Orbán: ‘Soros network’ has ‘signed up’ for Hungary election campaign
The network of US financier George Soros has “signed up” for Hungary’s election campaign, Prime Minister Viktor Orbán said in a radio interview on Friday.
“The Soros network works like a party: it wants to remove and weaken governments that push back against the resettlement of Muslims,” Orbán told Kossuth Radio.
The prime minister said he expects the “Soros network” to pursue propaganda, strengthen civil groups, “pay hundreds or thousands of people” and set up so-called civil centres throughout the country that would function exactly like political parties do during a campaign.
Orbán said Soros had already succeeded in pushing his agenda through the European Parliament.
Now that body is putting pressure on the European Council in an effort to persuade the bloc’s prime ministers to approve its decision so that the settlement of migrants can get under way, he insisted.
Orbán said the Hungarian government had to start dealing with Soros once “his enormous machine … suddenly inserted itself into the migration issue, and the financial speculator put forward his plan for whose implementation he mobilised his network”. “Since then, this has become somewhat of a life-and-death matter for Hungary,” the prime minister added.
“With Soros, you always have to watch his hands instead of his mouth because a speculator is the kind of person who has a talent for talking one’s head off,” he said.
The “Soros network” wants to dismantle the fence on Hungary’s southern border because it does not want nations to be separated by borders, Orbán insisted. It wants Hungarians to be happy to receive people from cultures that are different from theirs and give them money, he said. “But we want a different kind of future.” Therefore the state has had to employ every means at its disposal, including a fresh report by the domestic intelligence services concerning the make-up, operations and influence of the “Soros machine”, he added.
Asked how much of the report would released to the public, Orbán said the government had to be cautious because no country wants to expose its intelligence capabilities regarding “hard-to-obtain information”.
Citing a sentence from the report, Orbán said the Open Society Foundation’s report from last August indicated that it had supported “influential players” around the migration issue, including think-tanks, political analysis centres and civil group networks in an effort to shape migration policy and influence the processes that determine the regulation of migration.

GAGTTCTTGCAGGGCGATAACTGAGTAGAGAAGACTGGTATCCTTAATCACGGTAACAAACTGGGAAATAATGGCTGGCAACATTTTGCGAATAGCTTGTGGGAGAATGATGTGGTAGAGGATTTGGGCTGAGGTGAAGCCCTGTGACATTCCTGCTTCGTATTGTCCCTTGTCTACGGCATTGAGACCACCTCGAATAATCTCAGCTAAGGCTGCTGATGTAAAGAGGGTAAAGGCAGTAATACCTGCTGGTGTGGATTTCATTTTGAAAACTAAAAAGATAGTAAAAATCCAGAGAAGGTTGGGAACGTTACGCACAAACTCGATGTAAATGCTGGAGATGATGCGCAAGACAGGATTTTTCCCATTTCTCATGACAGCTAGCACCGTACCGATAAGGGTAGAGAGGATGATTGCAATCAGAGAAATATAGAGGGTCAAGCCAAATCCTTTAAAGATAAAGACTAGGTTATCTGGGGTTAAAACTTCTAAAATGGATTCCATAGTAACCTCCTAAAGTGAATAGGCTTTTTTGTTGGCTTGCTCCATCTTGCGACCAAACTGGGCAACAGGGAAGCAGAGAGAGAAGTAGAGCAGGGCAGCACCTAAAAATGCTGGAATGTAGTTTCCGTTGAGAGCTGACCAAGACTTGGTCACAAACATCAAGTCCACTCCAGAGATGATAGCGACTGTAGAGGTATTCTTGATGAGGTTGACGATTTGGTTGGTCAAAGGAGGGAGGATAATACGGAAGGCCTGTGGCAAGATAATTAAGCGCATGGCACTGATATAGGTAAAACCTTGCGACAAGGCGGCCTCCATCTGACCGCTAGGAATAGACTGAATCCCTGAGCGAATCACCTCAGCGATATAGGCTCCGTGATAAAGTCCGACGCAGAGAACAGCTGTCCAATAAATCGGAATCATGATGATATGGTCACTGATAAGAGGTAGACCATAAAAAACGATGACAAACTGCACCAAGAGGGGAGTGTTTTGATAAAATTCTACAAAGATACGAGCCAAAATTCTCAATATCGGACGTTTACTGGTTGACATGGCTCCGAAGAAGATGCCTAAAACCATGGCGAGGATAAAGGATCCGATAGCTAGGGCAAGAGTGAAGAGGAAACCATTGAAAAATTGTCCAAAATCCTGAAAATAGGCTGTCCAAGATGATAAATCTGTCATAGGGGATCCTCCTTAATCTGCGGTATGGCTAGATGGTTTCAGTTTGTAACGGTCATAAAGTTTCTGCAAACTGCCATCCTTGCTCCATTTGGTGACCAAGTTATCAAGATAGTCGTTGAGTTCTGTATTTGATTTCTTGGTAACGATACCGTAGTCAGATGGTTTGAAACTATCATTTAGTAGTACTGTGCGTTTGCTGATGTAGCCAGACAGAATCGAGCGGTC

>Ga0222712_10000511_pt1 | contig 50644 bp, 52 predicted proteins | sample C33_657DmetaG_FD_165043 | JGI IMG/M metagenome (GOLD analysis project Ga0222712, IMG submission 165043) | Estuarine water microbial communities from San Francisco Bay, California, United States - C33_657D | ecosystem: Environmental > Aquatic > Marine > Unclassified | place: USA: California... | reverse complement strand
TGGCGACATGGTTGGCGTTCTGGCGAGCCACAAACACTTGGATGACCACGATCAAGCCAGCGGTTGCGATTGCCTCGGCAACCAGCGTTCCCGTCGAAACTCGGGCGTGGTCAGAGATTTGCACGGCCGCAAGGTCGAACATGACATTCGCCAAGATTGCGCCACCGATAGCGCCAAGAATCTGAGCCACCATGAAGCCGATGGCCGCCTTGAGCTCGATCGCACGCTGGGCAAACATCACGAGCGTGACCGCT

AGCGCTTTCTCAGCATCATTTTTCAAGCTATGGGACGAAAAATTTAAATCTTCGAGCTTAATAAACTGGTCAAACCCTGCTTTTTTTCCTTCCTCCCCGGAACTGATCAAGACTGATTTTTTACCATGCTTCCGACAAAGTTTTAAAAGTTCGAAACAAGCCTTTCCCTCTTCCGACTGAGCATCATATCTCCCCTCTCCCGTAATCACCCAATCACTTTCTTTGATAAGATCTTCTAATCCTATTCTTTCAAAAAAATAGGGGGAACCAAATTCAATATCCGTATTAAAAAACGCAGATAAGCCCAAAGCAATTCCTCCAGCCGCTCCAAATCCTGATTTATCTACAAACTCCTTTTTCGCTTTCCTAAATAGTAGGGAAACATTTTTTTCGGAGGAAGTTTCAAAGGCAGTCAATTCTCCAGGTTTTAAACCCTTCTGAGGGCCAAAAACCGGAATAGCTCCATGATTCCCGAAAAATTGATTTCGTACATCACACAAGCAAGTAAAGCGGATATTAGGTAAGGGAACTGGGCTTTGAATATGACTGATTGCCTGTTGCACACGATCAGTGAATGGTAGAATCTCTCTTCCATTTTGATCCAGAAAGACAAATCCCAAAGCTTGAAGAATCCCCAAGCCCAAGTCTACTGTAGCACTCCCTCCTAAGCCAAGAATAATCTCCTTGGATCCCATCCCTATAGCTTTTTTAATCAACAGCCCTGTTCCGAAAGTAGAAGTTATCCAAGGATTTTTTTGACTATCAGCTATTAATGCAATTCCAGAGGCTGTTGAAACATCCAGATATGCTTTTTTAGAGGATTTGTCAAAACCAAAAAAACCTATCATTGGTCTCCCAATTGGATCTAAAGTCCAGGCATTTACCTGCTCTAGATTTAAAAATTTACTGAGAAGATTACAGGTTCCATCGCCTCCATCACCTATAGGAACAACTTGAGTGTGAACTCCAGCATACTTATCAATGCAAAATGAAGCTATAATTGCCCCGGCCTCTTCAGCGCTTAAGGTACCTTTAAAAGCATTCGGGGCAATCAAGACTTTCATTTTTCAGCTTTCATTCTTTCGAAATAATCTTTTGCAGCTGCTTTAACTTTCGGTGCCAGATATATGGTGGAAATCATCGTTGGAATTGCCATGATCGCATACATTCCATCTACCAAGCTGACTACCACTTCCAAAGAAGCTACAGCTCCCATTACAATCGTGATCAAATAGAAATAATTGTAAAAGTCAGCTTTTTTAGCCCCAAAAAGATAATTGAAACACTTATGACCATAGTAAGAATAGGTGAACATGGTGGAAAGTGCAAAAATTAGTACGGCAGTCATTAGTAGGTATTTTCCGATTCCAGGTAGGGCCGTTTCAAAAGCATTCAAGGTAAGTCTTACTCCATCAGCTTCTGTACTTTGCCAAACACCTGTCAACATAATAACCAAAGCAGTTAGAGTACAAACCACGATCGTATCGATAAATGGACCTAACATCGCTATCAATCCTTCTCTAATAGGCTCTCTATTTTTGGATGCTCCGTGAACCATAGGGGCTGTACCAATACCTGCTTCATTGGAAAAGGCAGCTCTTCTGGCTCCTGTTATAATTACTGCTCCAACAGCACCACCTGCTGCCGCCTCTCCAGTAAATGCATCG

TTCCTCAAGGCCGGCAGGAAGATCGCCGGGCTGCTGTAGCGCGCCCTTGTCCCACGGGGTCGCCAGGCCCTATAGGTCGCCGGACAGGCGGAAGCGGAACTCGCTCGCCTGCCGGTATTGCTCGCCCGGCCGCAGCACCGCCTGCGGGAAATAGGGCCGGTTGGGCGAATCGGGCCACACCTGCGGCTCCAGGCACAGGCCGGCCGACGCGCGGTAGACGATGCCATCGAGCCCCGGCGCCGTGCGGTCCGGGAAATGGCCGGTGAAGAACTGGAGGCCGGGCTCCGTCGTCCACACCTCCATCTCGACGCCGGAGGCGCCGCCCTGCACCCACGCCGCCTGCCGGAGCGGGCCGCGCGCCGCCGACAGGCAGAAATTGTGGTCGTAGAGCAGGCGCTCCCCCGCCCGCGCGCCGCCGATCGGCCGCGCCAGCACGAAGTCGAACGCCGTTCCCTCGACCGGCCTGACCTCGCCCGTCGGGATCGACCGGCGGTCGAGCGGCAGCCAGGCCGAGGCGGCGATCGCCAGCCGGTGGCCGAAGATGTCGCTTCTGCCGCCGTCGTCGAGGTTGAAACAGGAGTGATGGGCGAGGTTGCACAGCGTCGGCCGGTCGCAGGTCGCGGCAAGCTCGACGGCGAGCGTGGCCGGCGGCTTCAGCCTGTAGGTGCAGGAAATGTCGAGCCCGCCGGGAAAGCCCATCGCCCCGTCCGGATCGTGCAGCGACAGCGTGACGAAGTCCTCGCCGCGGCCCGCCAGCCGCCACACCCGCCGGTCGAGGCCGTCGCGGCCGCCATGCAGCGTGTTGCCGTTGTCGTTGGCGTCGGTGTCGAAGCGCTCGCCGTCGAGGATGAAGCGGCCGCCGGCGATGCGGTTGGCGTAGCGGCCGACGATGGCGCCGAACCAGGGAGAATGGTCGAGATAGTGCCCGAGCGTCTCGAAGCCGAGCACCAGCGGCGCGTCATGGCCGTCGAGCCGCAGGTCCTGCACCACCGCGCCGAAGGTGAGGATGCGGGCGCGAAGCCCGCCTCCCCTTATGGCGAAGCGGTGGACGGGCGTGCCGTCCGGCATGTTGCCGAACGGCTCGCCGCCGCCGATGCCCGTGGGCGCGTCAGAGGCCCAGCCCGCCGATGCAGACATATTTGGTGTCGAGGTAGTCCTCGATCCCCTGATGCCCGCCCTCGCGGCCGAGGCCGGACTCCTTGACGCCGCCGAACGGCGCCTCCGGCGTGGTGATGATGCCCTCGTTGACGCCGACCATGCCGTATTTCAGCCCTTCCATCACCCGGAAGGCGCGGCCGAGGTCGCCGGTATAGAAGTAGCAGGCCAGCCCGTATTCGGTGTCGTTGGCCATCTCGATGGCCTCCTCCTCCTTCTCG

Asked about the debate surrounding the existence of a so-called Soros plan, Orbán said it stemmed from a “interpretation problem”, arguing that Soros himself had published the document he refers to as “a plan”.
On the topic of the government’s “National Consultation” public survey on the “Soros plan”, Orbán said the migration issue would determine Hungary’s future. It seemed that the Hungarian people had a clear position on this, he said, arguing that it took “effort” to respond to the survey, because people have to read the questionnaire, understand it and want to fill it out, “possibly even discussing it with their wives or friends”, before mailing it.
Orbán said the latest survey had been the most successful of all the “National Consultations” the government has organised, which, he said, indicated that Hungarians consider the issue of the “Soros plan” to be paramount in terms of their future.
Migration is not a partisan issue but a national one, Orbán said, arguing that if migrants are admitted to Hungary, not only Fidesz voters but all Hungarians would have to live together with them.
Asked about reports that several MEPs have urged EU funding withdrawals from Hungary due to the government’s stance on migration, Orbán said that set against every such kind of proposal were the bloc’s fundamental rules, and in any case the seven-year budget must be approved with unanimity.
On the subject of the recent CEE-China summit hosted by Hungary, the prime minister said the event had not been a diplomatic shindig but concerned the future of Hungary’s economy, and the results of the summit would be of great importance to Hungarian businesses day to day. Orbán also paid tribute to the long and enduring ties between Hungary and China. The Hungarian-Chinese relationship is not about ideology but is based “on common sense”, he said.
Orbán said the Budapest-Belgrade rail upgrade investment would pay dividends and was important to Hungary. “It is a fact that it will enhance Hungary’s value and increase it weight,” he said, adding that there was no need for enormous resources to lift up the country’s economy, and there would be further such investments.
“It is good if the resources needed are not taken from the economy in a single amount but can be raised through loans with a favourable interest rate,” he said.
Featured image: MTI